The Political Implications of Crime Control in Latino Neighborhoods
This study examines the political consequences of policing in working-class, Latinx immigrant neighborhoods. As part of this research, I conducted in-depth interviews with over sixty individuals residing in San Diego including activists, students, formerly incarcerated adults, and nonprofit professionals. In addition, through participant observation in two community organizations, I had the opportunity to participate in conversations between policy advocates, community residents, and police administrators and observe first-hand how the concerns of residents are incorporated into policing. Perhaps unsurprisingly, Latinxs continue to report they have negative interactions with local police that make them feel targeted for enforcement based on their ethnicity, perceived “illegality,” and where they live. Grievances and resentment toward local police were rooted in Latinxs’ experiences with police practices including sobriety checkpoints, investigatory stops, and gang enforcement tools (e.g., gang injunctions, gang documentation). Moreover, I find theoretically and empirically consequential variation in the types of institutional interactions Latinxs have with local police and corresponding distinct pathways for their political engagement. For instance, in response to sobriety checkpoints and impound policies individuals and organizations have engaged in long-term political engagement to change these practices. In contrast, less mobilization exists around investigatory stops and gang enforcement tools, despite dissatisfaction with these institutional practices. In providing a rich portrait of the implications of crime control in Latinx neighborhoods, my dissertation highlights individual and collective agency and constraints on political engagement. This study makes several important empirical and methodological contributions to the subfield of American politics. First, through a qualitative approach, I provide a rich, layered view of what policing means for Latinxs living near the border. By going local, I capture the contradictory ways local, state, and federal policy contexts meet and impact the lives of my participants, their families, and communities in which they live. In contrast to extant studies on the carceral state, my work examines how individual level factors, community organizations, and local policies shape political (dis)engagement. Through an examination of these moving pieces, I provide a complicated, in-depth portrayal of political engagement in Latinx communities that cannot be characterized as fully mobilizing or demobilizing. Methodologically, using qualitative methods took my work in unexpected directions, allowed participants in their own words to describe how policing shaped their political lives, and gave me the opportunity to observe police-community interactions.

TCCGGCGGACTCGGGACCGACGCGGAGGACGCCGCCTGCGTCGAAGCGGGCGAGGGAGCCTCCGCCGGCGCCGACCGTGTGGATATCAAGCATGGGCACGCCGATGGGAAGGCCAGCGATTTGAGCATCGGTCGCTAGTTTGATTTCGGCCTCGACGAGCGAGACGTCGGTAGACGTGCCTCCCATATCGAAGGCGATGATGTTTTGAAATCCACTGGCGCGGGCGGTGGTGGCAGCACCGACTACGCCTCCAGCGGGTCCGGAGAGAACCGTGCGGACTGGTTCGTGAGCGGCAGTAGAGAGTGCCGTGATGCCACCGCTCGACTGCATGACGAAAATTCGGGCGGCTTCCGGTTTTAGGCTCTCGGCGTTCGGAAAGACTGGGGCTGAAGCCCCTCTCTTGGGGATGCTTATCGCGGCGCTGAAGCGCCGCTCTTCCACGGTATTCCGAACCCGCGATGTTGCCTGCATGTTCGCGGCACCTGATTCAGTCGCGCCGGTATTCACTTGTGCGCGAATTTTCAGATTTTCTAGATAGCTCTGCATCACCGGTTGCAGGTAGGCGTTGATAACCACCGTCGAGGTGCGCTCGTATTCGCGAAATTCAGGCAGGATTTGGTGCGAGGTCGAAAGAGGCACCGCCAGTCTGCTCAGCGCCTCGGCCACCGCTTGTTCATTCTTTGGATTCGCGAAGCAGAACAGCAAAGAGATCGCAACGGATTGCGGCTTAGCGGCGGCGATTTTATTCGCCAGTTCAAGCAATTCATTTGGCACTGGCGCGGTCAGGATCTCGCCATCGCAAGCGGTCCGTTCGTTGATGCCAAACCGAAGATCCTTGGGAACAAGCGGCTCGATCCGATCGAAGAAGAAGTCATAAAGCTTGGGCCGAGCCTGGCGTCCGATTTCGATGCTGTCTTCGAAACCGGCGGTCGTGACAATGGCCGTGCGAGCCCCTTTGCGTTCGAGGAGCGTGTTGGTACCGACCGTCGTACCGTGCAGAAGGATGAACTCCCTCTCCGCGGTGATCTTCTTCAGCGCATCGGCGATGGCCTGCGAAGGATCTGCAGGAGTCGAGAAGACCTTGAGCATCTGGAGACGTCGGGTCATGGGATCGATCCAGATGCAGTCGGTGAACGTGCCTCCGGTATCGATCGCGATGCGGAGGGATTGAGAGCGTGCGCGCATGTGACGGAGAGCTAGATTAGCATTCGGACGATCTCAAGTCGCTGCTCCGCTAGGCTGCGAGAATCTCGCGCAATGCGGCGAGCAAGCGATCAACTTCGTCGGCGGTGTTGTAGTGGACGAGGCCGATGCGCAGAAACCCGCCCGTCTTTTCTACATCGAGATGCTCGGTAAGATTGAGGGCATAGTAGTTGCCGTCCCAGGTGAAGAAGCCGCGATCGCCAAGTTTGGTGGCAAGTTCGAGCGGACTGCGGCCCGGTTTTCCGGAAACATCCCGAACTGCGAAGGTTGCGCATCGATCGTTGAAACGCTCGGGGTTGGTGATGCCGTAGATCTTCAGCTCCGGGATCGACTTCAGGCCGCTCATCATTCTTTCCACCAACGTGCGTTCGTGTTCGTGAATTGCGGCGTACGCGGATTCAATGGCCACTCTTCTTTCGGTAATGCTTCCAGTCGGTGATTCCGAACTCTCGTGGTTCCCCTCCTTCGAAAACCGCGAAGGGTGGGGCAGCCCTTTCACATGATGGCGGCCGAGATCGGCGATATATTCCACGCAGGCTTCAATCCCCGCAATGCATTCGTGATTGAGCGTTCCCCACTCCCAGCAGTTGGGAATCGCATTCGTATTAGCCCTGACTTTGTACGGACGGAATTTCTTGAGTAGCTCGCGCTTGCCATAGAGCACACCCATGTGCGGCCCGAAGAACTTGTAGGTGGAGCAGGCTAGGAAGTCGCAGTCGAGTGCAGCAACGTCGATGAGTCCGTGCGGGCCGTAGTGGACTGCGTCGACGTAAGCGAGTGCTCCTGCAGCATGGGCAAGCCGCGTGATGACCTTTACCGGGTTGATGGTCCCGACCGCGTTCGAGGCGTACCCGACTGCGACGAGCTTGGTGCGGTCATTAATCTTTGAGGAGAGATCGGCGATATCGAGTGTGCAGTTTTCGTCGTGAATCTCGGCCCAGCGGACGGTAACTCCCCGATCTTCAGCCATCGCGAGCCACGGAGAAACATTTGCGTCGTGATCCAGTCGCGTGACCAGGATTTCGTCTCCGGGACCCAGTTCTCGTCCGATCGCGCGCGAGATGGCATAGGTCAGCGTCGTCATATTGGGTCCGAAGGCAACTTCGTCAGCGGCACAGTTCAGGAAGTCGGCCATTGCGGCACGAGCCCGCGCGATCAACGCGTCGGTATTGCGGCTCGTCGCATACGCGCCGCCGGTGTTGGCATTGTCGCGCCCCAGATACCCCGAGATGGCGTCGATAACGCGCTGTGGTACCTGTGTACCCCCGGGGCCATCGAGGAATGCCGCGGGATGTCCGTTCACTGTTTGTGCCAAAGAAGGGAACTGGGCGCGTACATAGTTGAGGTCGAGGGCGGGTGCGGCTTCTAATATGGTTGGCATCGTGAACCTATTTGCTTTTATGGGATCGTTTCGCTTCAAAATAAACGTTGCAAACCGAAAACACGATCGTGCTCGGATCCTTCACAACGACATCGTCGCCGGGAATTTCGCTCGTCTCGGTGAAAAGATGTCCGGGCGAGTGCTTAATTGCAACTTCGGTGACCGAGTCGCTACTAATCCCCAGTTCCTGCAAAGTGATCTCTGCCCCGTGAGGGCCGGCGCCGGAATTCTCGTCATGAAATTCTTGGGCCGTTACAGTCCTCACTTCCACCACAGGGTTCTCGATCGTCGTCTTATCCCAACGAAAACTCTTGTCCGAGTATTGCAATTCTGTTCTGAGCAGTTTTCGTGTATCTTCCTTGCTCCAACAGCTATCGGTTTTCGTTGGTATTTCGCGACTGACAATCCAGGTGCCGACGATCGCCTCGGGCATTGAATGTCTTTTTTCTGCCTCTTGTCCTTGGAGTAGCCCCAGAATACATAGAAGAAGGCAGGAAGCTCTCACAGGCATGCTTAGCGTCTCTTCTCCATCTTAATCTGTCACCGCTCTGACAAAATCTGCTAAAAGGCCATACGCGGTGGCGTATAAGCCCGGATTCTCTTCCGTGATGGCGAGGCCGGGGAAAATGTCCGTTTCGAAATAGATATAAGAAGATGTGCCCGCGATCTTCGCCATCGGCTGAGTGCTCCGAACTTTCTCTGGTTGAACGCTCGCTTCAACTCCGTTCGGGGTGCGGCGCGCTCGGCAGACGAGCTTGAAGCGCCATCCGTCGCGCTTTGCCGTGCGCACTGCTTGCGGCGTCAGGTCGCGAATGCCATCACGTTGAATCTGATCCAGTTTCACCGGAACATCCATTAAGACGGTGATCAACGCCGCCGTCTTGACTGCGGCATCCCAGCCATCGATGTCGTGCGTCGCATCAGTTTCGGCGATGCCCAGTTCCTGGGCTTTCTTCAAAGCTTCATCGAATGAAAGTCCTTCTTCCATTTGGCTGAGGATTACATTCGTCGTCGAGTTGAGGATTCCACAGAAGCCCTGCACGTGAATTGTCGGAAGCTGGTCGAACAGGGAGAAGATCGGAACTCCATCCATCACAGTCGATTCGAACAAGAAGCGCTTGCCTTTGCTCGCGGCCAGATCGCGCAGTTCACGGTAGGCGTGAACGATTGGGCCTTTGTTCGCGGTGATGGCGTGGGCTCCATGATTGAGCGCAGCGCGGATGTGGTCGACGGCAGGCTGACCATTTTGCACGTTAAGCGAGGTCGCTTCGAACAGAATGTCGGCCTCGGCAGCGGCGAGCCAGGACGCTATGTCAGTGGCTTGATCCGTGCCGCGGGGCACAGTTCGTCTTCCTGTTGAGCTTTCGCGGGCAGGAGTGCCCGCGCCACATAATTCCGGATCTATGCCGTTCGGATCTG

Michener, JamilaJones-Correa, Michael
Garcia-Rios, Sergio I
Ph. D., Government
Doctor of Philosophy
dissertation or thesis